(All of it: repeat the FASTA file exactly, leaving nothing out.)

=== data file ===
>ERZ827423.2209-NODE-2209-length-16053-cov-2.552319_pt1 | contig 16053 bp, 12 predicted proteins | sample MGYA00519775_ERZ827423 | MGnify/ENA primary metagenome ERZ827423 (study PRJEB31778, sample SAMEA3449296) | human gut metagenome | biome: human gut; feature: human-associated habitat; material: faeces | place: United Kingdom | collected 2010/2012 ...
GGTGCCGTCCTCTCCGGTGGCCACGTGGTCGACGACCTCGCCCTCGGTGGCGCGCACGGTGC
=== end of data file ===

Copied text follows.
>ERZ827423.2209-NODE-2209-length-16053-cov-2.552319_pt1 | contig 16053 bp, 12 predicted proteins | sample MGYA00519775_ERZ827423 | MGnify/ENA primary metagenome ERZ827423 (study PRJEB31778, sample SAMEA3449296) | human gut metagenome | biome: human gut; feature: human-associated habitat; material: faeces | place: United Kingdom | collected 2010/2012 ...
GGTGCCGTCCTCTCCGGTGGCCACGTGGTCGACGACCTCGCCCTCGGTGGCGCGCACGGTGC